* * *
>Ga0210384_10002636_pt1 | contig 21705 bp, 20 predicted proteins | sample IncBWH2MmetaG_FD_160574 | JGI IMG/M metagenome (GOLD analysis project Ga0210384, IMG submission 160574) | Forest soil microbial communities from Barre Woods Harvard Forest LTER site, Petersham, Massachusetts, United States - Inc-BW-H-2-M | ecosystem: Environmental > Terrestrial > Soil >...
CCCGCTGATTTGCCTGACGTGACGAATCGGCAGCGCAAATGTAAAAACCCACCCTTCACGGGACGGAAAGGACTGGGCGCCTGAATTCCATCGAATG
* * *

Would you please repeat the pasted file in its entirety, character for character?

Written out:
>Ga0210384_10002636_pt1 | contig 21705 bp, 20 predicted proteins | sample IncBWH2MmetaG_FD_160574 | JGI IMG/M metagenome (GOLD analysis project Ga0210384, IMG submission 160574) | Forest soil microbial communities from Barre Woods Harvard Forest LTER site, Petersham, Massachusetts, United States - Inc-BW-H-2-M | ecosystem: Environmental > Terrestrial > Soil >...
CCCGCTGATTTGCCTGACGTGACGAATCGGCAGCGCAAATGTAAAAACCCACCCTTCACGGGACGGAAAGGACTGGGCGCCTGAATTCCATCGAATG